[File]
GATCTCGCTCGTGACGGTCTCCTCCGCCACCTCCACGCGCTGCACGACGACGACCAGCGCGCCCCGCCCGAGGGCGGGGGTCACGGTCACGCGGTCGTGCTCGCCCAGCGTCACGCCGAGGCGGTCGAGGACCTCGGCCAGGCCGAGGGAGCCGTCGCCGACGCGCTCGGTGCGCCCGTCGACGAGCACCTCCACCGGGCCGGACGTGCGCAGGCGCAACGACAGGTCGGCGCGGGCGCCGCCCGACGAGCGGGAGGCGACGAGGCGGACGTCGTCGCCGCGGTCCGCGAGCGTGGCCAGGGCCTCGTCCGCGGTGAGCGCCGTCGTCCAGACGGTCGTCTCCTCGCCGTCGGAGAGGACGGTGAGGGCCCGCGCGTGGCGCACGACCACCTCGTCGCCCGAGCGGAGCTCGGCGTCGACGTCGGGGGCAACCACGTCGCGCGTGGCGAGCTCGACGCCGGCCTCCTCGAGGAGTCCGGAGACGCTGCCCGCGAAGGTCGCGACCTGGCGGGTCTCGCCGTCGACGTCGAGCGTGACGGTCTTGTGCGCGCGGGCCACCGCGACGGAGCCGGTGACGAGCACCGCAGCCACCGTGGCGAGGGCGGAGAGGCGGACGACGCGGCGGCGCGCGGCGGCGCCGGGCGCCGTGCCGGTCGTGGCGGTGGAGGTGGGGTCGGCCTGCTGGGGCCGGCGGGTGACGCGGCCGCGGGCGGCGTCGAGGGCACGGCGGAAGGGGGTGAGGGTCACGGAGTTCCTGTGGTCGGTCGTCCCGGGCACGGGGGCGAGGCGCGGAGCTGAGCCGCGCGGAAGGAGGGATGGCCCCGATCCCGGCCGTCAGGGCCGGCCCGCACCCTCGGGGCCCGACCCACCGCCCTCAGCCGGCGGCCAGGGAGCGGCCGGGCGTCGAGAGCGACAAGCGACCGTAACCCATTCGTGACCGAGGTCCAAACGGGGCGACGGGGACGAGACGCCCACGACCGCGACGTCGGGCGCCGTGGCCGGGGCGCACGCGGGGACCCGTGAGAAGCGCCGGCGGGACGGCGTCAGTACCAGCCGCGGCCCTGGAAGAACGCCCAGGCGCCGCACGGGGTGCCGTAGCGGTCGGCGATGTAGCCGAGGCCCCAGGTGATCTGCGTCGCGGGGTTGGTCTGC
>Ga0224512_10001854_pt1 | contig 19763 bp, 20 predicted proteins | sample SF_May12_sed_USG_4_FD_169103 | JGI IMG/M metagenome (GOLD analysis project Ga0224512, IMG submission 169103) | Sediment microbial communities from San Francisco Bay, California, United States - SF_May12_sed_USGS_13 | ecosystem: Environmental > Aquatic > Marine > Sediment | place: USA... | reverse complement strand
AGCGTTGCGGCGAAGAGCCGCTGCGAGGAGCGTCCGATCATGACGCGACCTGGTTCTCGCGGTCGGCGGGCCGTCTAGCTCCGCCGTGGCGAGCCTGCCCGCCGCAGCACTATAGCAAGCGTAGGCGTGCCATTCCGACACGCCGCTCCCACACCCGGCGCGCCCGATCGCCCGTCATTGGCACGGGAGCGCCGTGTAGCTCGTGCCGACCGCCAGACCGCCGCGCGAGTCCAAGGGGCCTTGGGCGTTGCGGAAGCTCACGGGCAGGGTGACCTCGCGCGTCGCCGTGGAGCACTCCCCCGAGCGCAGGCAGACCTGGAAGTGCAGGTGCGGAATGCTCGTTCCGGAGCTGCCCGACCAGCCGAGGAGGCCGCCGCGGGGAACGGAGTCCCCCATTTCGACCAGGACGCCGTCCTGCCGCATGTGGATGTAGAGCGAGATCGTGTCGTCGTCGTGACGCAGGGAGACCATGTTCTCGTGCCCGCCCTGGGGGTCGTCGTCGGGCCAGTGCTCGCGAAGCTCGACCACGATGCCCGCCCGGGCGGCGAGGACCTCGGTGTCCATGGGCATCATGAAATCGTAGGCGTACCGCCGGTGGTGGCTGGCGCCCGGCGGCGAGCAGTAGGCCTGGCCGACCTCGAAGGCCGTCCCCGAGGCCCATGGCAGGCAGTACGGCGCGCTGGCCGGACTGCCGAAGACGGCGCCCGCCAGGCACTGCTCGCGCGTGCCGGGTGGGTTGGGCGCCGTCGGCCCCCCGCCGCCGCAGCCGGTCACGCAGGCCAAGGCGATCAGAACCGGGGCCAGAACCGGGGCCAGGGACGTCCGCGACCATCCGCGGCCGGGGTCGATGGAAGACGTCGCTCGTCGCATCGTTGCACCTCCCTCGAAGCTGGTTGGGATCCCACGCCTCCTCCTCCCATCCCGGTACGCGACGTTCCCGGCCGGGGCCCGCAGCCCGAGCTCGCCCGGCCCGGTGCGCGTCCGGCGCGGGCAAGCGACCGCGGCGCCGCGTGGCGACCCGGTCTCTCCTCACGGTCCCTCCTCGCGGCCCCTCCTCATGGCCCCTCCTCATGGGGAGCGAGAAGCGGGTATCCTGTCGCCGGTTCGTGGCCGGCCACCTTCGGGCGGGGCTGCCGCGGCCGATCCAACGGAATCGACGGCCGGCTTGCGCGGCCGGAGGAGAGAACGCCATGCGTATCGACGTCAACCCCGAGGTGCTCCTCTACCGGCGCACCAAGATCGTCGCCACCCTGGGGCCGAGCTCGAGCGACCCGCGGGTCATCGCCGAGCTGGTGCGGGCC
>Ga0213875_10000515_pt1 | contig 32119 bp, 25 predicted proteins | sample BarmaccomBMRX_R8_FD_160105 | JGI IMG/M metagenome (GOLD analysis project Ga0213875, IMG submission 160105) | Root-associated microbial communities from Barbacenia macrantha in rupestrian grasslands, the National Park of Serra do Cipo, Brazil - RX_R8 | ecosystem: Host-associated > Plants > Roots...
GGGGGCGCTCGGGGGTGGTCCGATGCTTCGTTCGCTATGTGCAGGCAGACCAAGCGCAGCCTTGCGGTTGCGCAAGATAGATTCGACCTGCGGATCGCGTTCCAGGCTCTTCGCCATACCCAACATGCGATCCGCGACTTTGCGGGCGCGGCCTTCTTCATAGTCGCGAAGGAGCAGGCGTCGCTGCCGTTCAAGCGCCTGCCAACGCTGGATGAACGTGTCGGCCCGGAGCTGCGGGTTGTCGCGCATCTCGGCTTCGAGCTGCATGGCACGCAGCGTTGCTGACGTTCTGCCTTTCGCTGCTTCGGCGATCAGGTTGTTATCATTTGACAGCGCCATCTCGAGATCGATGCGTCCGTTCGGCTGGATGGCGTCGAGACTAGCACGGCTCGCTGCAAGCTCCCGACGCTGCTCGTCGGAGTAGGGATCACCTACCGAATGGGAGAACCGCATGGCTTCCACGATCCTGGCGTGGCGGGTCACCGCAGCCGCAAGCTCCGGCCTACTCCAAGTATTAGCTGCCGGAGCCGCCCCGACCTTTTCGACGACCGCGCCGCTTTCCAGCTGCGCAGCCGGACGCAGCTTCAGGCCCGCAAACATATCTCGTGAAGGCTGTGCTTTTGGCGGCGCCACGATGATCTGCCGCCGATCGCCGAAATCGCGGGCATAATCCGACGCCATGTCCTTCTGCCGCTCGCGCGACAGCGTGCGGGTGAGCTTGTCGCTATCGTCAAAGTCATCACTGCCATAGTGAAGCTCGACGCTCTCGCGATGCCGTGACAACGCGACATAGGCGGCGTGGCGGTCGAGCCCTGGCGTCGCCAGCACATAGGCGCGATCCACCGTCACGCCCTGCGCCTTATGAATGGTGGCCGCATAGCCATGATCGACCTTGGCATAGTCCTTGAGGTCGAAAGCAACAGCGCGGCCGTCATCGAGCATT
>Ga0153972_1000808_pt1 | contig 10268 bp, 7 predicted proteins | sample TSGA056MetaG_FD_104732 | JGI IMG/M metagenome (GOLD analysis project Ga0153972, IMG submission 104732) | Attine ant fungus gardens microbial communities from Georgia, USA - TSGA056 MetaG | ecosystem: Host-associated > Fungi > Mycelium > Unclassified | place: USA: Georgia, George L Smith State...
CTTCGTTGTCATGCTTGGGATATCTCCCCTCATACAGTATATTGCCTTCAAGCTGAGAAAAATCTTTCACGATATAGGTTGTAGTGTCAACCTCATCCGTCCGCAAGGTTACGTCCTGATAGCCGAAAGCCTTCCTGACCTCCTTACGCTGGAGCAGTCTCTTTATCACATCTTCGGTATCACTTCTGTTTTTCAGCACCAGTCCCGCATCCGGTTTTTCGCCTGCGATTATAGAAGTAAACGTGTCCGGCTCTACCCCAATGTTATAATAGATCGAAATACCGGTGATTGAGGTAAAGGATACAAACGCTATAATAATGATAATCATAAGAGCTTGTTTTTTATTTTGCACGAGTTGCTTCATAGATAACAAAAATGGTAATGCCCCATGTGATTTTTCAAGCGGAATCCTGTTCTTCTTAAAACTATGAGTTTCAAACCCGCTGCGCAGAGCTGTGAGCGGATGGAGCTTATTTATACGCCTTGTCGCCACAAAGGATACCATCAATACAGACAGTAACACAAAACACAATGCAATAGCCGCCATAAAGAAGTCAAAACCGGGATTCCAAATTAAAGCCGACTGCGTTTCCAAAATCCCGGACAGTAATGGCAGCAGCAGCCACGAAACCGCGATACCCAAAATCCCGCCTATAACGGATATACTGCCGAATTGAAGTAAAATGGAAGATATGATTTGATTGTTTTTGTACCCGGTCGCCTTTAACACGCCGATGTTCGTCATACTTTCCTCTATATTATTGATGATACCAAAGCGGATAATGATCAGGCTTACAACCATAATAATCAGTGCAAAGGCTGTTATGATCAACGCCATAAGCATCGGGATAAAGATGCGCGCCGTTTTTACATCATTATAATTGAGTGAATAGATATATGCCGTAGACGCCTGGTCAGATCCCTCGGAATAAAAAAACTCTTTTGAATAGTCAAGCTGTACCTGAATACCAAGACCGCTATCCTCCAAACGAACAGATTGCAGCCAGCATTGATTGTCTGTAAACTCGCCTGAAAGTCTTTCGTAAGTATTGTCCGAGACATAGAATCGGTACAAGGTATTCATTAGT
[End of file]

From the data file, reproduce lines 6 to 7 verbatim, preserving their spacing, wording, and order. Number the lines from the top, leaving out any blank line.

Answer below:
>Ga0153972_1000808_pt1 | contig 10268 bp, 7 predicted proteins | sample TSGA056MetaG_FD_104732 | JGI IMG/M metagenome (GOLD analysis project Ga0153972, IMG submission 104732) | Attine ant fungus gardens microbial communities from Georgia, USA - TSGA056 MetaG | ecosystem: Host-associated > Fungi > Mycelium > Unclassified | place: USA: Georgia, George L Smith State...
CTTCGTTGTCATGCTTGGGATATCTCCCCTCATACAGTATATTGCCTTCAAGCTGAGAAAAATCTTTCACGATATAGGTTGTAGTGTCAACCTCATCCGTCCGCAAGGTTACGTCCTGATAGCCGAAAGCCTTCCTGACCTCCTTACGCTGGAGCAGTCTCTTTATCACATCTTCGGTATCACTTCTGTTTTTCAGCACCAGTCCCGCATCCGGTTTTTCGCCTGCGATTATAGAAGTAAACGTGTCCGGCTCTACCCCAATGTTATAATAGATCGAAATACCGGTGATTGAGGTAAAGGATACAAACGCTATAATAATGATAATCATAAGAGCTTGTTTTTTATTTTGCACGAGTTGCTTCATAGATAACAAAAATGGTAATGCCCCATGTGATTTTTCAAGCGGAATCCTGTTCTTCTTAAAACTATGAGTTTCAAACCCGCTGCGCAGAGCTGTGAGCGGATGGAGCTTATTTATACGCCTTGTCGCCACAAAGGATACCATCAATACAGACAGTAACACAAAACACAATGCAATAGCCGCCATAAAGAAGTCAAAACCGGGATTCCAAATTAAAGCCGACTGCGTTTCCAAAATCCCGGACAGTAATGGCAGCAGCAGCCACGAAACCGCGATACCCAAAATCCCGCCTATAACGGATATACTGCCGAATTGAAGTAAAATGGAAGATATGATTTGATTGTTTTTGTACCCGGTCGCCTTTAACACGCCGATGTTCGTCATACTTTCCTCTATATTATTGATGATACCAAAGCGGATAATGATCAGGCTTACAACCATAATAATCAGTGCAAAGGCTGTTATGATCAACGCCATAAGCATCGGGATAAAGATGCGCGCCGTTTTTACATCATTATAATTGAGTGAATAGATATATGCCGTAGACGCCTGGTCAGATCCCTCGGAATAAAAAAACTCTTTTGAATAGTCAAGCTGTACCTGAATACCAAGACCGCTATCCTCCAAACGAACAGATTGCAGCCAGCATTGATTGTCTGTAAACTCGCCTGAAAGTCTTTCGTAAGTATTGTCCGAGACATAGAATCGGTACAAGGTATTCATTAGT